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Exterior view of castle

Bull Run Castle (Closed)

Field review by the editors.

Aldie, Virginia

John Roswell Miller greets us outside his castle, grizzled and unshaven, lightly coated with plaster and sawdust. His handshake is viselike; he could probably hammer nails with his work-scarred fists. "I'm 69 and I can still take out most 20-year-olds," he brags, and we believe him.

John Miller, castle builder.

Miller's castle stands in a former cornfield, within an easy arrow shot of the road. It's a pastoral setting, better suited for horse farms than medieval architecture. And yet John Miller, a former army officer (Airborne-Vietnam) and civilian contractor, possesses the right mix of technical know-how and military single-mindedness to pull off this project -- by himself, if necessary -- no matter what the cost. The mission is everything. He tells us that the castle will be completed by August 1999 -- is John Miller preparing for the millennium?

Facts and figures tumble out of Miller in a nonstop singsong, born of an intimate familiarity with his work: the property mortgage principal is $29,200, the castle has 14 closets and 89 windows, the iron-shod front door is 4 3/4 inches thick. It's a monologue he can perform for any and all visitors.

Miller, we quickly discover, has little respect for the efforts of more fanciful castle-builders, such as Colorado's Jim Bishop and Florida's Howard Solomon. Bull Rull Castle, Miller boasts, is a castle in function as well as appearance. "Built so it can be defended," he repeatedly tells us -- and the castle's multiple shooting ports are designed to repel much more than knights on horseback.


Miller began clearing the land for his castle in 1980, a boom time (ha) for retreatists. America's geopolitical outlook has changed considerably since those dark days but Miller -- unconvinced -- still sees nuclear bogeymen. The castle, he notes with pride, has not altered in a single detail since he laid down its plans eighteen years ago.

Such stick-to-itiveness is admirable, but often hard to live with. Miller's family, he candidly admits, has outgrown the castle project, and moved on. First his daughters peeled away, then his son left "when he turned 21 and the hormones kicked in." John's wife rode out of the kingdom just a year ago. Now he labors alone, preparing for an Armageddon everyone else seems to have forgotten.

In the heart of the basement -- the most inaccessible spot in the castle -- is Miller's workshop. He points out the ceiling -- a blastproof steel reinforced concrete slab. "Dulles Airport is only seven miles away," he says. "A principal target." When winter comes, multiple heating systems allow him to make his castle cozy with either coal, oil, or solar power. An ingenious maze of underground conduits directs the runoff from the property's drainage field into castle cisterns. Miller says he has enough food on hand to feed himself for six years.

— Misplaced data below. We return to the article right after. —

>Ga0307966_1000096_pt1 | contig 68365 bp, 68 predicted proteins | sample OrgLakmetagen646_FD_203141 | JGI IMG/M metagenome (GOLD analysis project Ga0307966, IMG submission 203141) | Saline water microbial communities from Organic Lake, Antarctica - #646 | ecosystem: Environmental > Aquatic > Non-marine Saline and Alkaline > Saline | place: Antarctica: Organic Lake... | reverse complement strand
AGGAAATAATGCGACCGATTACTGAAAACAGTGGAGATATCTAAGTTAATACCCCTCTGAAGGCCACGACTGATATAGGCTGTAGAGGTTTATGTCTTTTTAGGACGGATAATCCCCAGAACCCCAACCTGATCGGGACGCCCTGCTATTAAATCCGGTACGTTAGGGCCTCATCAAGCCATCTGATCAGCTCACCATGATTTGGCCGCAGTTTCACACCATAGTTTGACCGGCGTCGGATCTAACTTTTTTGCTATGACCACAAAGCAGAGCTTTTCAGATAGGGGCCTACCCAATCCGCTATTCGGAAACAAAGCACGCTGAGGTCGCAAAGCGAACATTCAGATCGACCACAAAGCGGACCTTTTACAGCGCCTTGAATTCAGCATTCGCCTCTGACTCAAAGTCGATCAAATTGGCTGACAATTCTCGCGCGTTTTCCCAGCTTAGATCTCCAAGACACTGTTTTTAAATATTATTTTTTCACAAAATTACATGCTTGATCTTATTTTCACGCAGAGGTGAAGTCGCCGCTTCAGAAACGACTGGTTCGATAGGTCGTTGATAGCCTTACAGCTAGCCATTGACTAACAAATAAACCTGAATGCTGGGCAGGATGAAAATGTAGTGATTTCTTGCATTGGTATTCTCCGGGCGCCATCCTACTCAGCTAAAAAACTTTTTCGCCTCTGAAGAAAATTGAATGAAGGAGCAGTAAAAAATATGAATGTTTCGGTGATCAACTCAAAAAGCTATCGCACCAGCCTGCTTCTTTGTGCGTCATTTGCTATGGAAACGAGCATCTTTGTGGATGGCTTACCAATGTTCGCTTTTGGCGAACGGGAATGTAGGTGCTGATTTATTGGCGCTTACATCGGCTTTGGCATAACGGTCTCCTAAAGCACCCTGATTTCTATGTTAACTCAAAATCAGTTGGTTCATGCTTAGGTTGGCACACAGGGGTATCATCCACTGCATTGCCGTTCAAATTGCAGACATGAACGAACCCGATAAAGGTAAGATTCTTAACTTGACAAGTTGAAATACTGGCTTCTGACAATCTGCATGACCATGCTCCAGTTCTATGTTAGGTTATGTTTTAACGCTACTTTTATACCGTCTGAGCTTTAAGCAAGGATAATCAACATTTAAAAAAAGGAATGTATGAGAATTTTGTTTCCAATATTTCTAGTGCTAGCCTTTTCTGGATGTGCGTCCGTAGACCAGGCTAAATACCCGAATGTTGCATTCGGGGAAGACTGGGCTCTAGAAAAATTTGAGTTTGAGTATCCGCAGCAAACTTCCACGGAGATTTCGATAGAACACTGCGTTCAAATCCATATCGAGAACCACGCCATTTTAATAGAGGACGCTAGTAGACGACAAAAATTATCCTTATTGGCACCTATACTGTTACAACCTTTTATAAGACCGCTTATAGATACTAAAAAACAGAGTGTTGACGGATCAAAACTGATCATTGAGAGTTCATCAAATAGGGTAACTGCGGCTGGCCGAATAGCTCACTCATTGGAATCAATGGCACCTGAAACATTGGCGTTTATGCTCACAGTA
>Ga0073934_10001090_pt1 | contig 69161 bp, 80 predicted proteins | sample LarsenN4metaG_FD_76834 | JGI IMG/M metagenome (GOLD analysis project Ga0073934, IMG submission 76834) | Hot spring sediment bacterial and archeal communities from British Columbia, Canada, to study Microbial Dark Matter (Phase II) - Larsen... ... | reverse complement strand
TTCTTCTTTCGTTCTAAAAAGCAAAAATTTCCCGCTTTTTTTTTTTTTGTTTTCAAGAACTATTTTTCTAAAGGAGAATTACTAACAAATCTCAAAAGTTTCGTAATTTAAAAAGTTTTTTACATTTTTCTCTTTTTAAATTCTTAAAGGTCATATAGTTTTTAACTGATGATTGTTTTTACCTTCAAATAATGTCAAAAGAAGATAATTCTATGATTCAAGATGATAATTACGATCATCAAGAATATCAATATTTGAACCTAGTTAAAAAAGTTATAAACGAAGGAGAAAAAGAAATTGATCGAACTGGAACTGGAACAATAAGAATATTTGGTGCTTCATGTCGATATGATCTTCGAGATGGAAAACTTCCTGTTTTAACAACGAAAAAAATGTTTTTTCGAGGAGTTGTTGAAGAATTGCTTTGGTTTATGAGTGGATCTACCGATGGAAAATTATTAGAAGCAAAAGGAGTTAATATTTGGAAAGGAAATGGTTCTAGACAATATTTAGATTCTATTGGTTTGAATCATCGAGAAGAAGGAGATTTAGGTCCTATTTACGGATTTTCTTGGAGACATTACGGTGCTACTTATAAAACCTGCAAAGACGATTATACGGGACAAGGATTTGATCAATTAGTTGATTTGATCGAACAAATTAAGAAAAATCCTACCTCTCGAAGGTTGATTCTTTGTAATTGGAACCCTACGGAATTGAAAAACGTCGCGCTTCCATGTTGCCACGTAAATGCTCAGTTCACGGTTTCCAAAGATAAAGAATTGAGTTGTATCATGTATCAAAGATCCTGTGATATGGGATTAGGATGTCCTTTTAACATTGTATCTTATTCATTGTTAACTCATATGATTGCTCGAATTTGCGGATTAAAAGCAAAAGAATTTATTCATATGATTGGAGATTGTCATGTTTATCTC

To defray the costs of castle construction -- and perhaps keep touch with the outside world -- Miller advertises his castle as a romantic bed and breakfast retreat. "Sixty dollars a night and I'll cook you any breakfast you want in the morning," he declares. Of the four rooms available we recommend the Tourdela Amoire -- actually built inside the castle keep. You'll feel snug as a bug knowing that the walls of your love nest can withstand high-explosive artillery.

Love Room.

If society collapsed on a weekend, we asked, would post-apocalyptic survival be included in the bed and breakfast package? Miller smiles. "That depends on who the bed and breakfasters are."

Bull Rull Castle is a mad mix: A retreater hideout within fireball range of America's #1 thermonuclear target, doubling as a lover's getaway and an antique shop (nearly everything in the castle, including Miller's tools of battle, are for sale), being built by a guy who -- should he survive the apocalypse -- is best suited to build more castles. But to Miller it all makes sense. When he tells us the castle is popular as a meeting hall for 25 self-professed vampires, we accept it blandly. When he claims he's been asked to make his castle the "southern tourist information office" for Loudoun county, we don't bat an eye. Sure. Why not?

Is Bull Run Castle a healthy outlet for a man with a siege mentality -- or is it just kinda creepy? We suggest you visit and decide for yourself -- and do it soon. Because when society falls apart and the Bull Run Castle portcullis comes clattering down -- you'd best not be in John Miller's line of fire.

April 2006: Gilbert Julien is the new owner of Bull Run Castle. Gilbert writes: "The Castle is closed for renovations at this time, but I still give tours when I am there and folks stop by (about four per weekend). The renovation will probably last take two years and if all goes well, the castle will begin to grow further after that. John has reunited with his childhood sweetheart and now lives in Reading PA."

March 2005: The castle is reported finally under contract to be purchased.

May 2004: Still open for tours and for sale. Tour includes viewing a cable-access documentary about Miller and his castle -- including an interview with a man who claims Miller threatened him with an ax (a story Miller denies). In the film, Miller expresses his disdain for college education and his admiration for Republicans, especially George W. Bush. The castle is a popular site for Harry Potter parties.

Bull Run Castle

Rte. 15, 2 miles south of Hwy. 50.
Sept 2009 - Reported closed.

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